Brownwood High School's One-Act boxing play goes for a knock-out with four leading ladies
In the Victorian era, boxing was no sport for a lady to watch, much less take part in. But what if it were her only escape from the endless routine she is faced with every day?
Brownwood High School has chosen to perform "The Sweet Science of Bruising" by Joy Wilkinson as its 2021 One-Act Play. The play centers around four women hailing from different backgrounds who find themselves in a seemingly unladylike sport, quite literally fighting for their freedoms and gender equality.
The play is set in 1869 London. This time was a crucial, historically-political moment for women and the show elaborates on the idea of them moving into places dominated by males.
"Getting to see four incredibly strong female leads is really important because that doesn't happen often in theatre. These strong characters kind of showcase the different ways that they are feminine and their respective strengths as women and people in general. I think that's really, really powerful," said BHS Assistant Director of Theatre Brittany Martin.
With such a female-heavy cast, it was important to BHS Director of Theatre Shannon Lee to pick strong actors for these roles, despite their grade level or experience.
The cast is composed of more females than males, but Jason Tucker, a junior, who plays lead character Anna's husband, Gabriel, liked the idea of having four female leads.
"I love it! I like that there are four female leads instead of just one. There's not enough of that type of representation in the arts," said Tucker, who noted he was initially drawn to the show because of the boxing element.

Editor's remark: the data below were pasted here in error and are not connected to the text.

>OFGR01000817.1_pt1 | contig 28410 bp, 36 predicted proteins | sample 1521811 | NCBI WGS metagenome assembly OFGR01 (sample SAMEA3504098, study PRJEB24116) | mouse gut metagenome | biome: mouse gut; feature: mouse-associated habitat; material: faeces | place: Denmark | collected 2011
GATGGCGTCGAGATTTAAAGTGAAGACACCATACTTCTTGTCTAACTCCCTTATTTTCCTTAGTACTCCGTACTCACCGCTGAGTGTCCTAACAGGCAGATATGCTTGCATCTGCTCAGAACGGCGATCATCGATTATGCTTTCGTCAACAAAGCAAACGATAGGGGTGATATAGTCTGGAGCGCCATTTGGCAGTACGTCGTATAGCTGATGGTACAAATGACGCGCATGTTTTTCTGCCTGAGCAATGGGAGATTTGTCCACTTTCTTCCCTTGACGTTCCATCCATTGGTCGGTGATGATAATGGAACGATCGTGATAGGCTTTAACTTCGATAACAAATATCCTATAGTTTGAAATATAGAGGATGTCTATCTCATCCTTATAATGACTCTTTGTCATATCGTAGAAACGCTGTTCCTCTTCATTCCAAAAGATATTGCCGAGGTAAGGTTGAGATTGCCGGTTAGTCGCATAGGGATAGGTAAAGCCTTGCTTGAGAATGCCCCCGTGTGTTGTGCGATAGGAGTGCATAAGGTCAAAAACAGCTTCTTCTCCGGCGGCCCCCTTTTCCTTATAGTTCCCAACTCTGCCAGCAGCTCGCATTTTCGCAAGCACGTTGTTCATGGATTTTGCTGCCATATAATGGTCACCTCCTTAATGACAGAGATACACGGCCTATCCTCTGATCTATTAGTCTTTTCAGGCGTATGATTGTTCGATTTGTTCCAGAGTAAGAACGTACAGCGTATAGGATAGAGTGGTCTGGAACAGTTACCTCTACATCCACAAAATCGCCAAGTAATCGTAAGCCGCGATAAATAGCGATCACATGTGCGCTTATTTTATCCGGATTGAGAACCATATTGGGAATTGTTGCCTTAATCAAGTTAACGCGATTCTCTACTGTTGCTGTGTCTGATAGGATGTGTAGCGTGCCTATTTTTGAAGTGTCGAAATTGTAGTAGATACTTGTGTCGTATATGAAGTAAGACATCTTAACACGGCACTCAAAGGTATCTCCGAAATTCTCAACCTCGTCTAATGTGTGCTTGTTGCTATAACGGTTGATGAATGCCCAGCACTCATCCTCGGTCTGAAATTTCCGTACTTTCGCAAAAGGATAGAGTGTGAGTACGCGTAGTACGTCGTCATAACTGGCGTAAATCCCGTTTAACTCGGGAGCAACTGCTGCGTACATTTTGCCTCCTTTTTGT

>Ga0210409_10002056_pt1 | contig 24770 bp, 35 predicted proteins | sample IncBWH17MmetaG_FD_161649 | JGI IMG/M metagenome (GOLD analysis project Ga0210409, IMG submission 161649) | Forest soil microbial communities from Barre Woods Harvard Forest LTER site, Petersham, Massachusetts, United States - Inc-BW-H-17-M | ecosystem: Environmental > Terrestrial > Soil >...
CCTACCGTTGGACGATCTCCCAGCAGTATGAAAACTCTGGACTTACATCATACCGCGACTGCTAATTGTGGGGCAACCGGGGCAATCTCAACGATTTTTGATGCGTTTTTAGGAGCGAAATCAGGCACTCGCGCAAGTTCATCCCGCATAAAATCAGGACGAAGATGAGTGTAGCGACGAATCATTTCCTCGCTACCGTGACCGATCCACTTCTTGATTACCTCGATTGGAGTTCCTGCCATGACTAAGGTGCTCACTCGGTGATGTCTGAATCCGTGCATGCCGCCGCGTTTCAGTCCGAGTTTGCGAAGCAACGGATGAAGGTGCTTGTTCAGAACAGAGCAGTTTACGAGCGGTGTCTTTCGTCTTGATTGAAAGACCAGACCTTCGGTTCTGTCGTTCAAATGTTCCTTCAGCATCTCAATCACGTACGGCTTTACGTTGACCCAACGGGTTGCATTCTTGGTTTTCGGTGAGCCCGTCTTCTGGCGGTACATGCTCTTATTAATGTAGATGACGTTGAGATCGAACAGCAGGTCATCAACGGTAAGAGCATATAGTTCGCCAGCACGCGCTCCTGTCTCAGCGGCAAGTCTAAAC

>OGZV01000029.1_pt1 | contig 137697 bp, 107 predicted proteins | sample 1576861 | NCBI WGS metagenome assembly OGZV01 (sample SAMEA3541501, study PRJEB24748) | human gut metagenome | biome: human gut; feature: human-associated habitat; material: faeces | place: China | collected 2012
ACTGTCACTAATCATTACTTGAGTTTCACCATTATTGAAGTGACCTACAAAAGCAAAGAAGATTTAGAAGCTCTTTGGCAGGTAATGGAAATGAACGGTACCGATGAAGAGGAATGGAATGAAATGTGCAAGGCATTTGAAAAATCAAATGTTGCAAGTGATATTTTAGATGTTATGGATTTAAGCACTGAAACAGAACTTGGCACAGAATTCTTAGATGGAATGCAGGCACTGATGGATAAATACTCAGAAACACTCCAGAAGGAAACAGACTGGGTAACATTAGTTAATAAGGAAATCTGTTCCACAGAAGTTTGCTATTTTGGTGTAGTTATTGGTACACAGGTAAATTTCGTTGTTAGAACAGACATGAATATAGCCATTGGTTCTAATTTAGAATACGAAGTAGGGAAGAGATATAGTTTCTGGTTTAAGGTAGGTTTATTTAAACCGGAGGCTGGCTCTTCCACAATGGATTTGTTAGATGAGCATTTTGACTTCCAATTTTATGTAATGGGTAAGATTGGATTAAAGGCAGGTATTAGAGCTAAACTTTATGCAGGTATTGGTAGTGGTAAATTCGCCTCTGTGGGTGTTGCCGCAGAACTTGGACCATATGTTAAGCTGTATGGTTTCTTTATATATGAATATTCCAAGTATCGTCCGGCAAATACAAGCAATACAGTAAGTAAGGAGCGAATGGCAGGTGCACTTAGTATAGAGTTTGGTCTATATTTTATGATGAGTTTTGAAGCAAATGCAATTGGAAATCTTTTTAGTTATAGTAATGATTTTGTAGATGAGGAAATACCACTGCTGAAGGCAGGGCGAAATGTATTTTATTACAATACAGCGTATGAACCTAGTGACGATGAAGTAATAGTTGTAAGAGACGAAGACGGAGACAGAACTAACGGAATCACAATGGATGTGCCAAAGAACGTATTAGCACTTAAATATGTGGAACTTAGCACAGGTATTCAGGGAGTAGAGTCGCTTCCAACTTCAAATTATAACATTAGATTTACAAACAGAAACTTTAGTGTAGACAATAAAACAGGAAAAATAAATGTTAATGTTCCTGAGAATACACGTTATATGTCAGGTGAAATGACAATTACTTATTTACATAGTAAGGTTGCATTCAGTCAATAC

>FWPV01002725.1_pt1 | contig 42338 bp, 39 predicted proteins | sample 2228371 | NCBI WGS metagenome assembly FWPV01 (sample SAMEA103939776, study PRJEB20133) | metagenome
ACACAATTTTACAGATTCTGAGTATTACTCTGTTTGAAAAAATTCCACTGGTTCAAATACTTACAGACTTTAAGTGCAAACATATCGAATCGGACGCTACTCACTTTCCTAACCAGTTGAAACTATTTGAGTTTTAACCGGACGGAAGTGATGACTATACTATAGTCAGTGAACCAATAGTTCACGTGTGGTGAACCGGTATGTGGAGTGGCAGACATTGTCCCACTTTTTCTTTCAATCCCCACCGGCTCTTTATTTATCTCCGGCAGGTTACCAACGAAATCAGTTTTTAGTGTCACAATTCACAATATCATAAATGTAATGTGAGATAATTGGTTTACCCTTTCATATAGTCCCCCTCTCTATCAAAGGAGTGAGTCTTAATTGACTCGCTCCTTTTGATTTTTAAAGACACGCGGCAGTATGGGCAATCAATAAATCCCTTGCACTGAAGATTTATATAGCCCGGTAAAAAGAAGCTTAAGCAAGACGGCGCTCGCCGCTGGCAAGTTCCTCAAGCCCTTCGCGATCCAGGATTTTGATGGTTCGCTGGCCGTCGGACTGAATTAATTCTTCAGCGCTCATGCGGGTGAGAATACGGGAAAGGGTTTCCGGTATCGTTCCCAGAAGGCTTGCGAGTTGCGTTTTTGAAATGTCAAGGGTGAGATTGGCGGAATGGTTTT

"I've been boxing for three years, so this show really caught my attention. Especially that it involves women boxing in a time period when it was very taboo."
Senior Carlee Richardson, who plays one of the four lead characters, Anna Lamb, has almost 12 years of experience in theatre productions. One of her favorite parts of acting and watching performances is the feeling of momentarily traveling to a different time and place.
"You get to be transported to that show's world and forget about all your problems. Even if it’s only for a little while," said Richardson.
Each of the leading characters provide a unique contribution to the story. The character of Anna is a mother and victim of domestic abuse who lives solely for her children. Violet, a nurse, dreams of being a doctor. Matty, a prostitute, does whatever she can to support herself. Polly is a fighter who has no league to compete in. Though they all differ, each of these women combat the male-dominated society they are trapped in through boxing.
Trina Wheeless, senior stage manager, enjoys the leadership and teamwork aspect of being a part of the company.
"With theatre it's really nice to be able to work behind the scenes and backstage. The tech crew helps the show run. Without lights you wouldn’t see the show. I've been onstage, I've been offstage and everything in between. Being stage manager allows me to be a leader in every aspect that I have already experienced," said Wheeless.
Many of the students enjoy how close their friendship and castmate bonds grow throughout the preparation of the show. Emily Haynes, a senior who plays Aunt George, notes that it’s her favorite part of being involved in the show.
"For the most part, everybody has a connection with each other. I've never experienced that anywhere else. The saying goes that ‘theatre becomes your family’ and I would definitely agree with that," said Haynes.
Working together isn't as easy this year as it has been in the past. Theatre is a close-proximity activity and BHS as well as the University Interscholastic League (UIL) has made arrangements to keep students safe and equally involved.
The mask precautions are followed and sanitizing of props, costumes and the set have become a routine thing to create the safest environment for the students. Additionally, the UIL announced there would be no Area competition round, in efforts to minimize contact for all schools involved.
"I think it's really cool that we are able to work around COVID-19,” said Haynes. “This show is really physical, and I respect the way our directors found a way to stay safe and still have the show play out the way it was intended."